April 20, 2011
Science Highlights From Mercury’s Orbit
Mercury's Exosphere: A Brief Overview
One of the primary science goals of MESSENGER is to study Mercury's very thin atmosphere, or exosphere. Although observations of the exosphere from orbit have begun, these data must be carefully calibrated, and analysis is still underway. In the meantime, here is a primer on Mercury's exosphere: what it is, how we observe it, and why it is important.
What Is Mercury's Exosphere?
Mercury's atmosphere is so tenuous that the atoms or molecules comprising it are more likely to escape from the planet or collide with the surface than to collide with one another. "Exosphere" is the term given to such an extremely thin atmosphere. Earth's atmosphere also includes an exosphere, but that term applies only to the highest altitudes where our atmosphere blends into the near vacuum of space. At Mercury, however, the exosphere is the only atmosphere there is, and its lower boundary is the planetary surface. Mercury thus has what is termed a "surface-bounded" exosphere. To give one an idea of how thin Mercury's exosphere really is, the surface pressure is 1/1,000,000,000,000th that of Earth's atmosphere.
Where Does Mercury's Exosphere Come from?
Mercury's exosphere derives from a combination of planetary surface material, solar wind ions, and interplanetary dust particles that have impacted Mercury's surface over time. The majority of Mercury's exosphere is composed of atoms rather than molecules because atoms are easier to eject from the surface. Atoms of sodium, calcium (both neutral and ionized), magnesium, potassium, hydrogen, and helium have been observed in Mercury's exosphere by MESSENGER, Mariner 10, and/or ground-based telescopes.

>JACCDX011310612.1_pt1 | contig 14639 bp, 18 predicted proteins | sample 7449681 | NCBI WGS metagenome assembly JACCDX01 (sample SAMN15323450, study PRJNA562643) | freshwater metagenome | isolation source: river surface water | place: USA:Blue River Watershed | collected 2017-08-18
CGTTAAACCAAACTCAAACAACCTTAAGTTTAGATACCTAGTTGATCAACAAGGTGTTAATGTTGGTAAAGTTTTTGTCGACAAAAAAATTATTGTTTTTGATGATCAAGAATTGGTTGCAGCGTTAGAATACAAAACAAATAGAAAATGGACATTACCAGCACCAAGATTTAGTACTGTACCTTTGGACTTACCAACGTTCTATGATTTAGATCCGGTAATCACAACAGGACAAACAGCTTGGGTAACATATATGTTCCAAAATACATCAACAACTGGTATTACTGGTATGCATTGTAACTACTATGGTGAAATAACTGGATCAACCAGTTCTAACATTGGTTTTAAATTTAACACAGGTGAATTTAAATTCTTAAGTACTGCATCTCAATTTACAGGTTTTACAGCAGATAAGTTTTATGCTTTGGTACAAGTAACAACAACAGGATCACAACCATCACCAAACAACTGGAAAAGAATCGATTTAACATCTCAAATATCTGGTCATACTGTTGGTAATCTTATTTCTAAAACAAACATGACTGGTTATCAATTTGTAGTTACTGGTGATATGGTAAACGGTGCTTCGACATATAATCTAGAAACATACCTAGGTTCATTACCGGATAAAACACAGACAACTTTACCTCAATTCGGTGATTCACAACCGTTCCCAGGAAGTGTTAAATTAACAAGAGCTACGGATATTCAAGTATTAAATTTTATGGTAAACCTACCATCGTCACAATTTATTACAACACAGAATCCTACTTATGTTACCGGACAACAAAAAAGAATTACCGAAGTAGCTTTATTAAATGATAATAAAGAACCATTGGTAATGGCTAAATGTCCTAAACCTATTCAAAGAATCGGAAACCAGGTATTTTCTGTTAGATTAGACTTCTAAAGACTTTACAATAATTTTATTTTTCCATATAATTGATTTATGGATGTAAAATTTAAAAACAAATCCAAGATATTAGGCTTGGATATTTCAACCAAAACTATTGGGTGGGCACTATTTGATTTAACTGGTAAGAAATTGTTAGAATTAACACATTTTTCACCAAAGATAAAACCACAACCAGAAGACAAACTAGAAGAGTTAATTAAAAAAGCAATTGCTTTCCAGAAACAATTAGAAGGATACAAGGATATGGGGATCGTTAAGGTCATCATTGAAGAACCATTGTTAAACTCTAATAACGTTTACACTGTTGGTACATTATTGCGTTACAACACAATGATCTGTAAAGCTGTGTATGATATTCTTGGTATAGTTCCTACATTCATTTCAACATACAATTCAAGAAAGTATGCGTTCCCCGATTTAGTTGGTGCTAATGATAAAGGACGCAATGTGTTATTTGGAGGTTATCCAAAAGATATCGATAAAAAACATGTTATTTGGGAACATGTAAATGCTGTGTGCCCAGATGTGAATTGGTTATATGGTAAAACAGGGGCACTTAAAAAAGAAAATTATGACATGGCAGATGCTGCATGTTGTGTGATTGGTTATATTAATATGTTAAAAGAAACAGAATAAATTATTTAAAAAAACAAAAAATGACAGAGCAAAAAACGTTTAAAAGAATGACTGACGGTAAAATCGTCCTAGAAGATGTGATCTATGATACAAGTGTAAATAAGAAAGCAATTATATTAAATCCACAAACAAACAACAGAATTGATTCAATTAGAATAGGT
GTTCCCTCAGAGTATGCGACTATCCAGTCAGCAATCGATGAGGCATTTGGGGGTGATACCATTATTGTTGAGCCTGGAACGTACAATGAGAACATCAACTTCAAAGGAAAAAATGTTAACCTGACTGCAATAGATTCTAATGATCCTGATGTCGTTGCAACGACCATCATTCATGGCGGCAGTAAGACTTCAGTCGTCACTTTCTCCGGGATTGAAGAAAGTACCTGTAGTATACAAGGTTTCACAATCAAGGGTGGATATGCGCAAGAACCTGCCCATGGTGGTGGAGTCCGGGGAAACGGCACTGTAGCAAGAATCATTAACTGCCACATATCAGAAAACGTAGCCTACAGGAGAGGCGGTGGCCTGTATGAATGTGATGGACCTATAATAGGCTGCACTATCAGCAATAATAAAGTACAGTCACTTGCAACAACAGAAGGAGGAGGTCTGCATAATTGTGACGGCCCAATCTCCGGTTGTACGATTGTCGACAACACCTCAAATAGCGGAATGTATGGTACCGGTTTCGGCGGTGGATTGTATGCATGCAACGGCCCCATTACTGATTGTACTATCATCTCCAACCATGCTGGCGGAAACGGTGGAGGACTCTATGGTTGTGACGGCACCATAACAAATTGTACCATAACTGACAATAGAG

The processes that generate and maintain Mercury's exosphere are illustrated in Figure 1. Low-energy processes include photon-stimulated desorption (PSD) and thermal evaporation. Both processes are the result of solar photons hitting Mercury's surface. During PSD the solar photons directly release atoms from the surface; during thermal evaporation the photons heat the surface and the heat releases the atoms. Two high-energy processes "” ion sputtering and meteoroid vaporization "” result from the impacts onto the surface of solar wind and magnetospheric ions and small dust particles, respectively.
Because the atoms in Mercury's exosphere do not collide with one another, once launched they follow ballistic trajectories under the influence of gravity. Atoms released with low energy generally return to the surface. Atoms released with high energy remain aloft for a longer period of time, which allows solar radiation pressure "” the push by solar photons in the anti-sunward direction "” to affect their trajectories. Radiation pressure affects different atoms to different degrees (e.g., sodium strongly, calcium weakly, magnesium insignificantly), so some atoms will eventually return to the surface whereas others will be accelerated far from the planet to form an extended comet-like tail. Most of the neutral atoms that make their way into the tail will escape the planet. At times, a sodium tail has been observed to extend more than two million miles from Mercury. Solar photons can also ionize atoms (by a process known as photoionization). Many of these photoions will be picked up by the solar wind and whisked away from the planet, but a fair number will be returned to the surface under the influence of Mercury's magnetic field.
If all of the source processes for the exosphere were turned off, Mercury's exosphere would disappear within a few days. That we always see the exosphere is testament to the dynamic nature of the interaction between the surface and the surrounding space environment.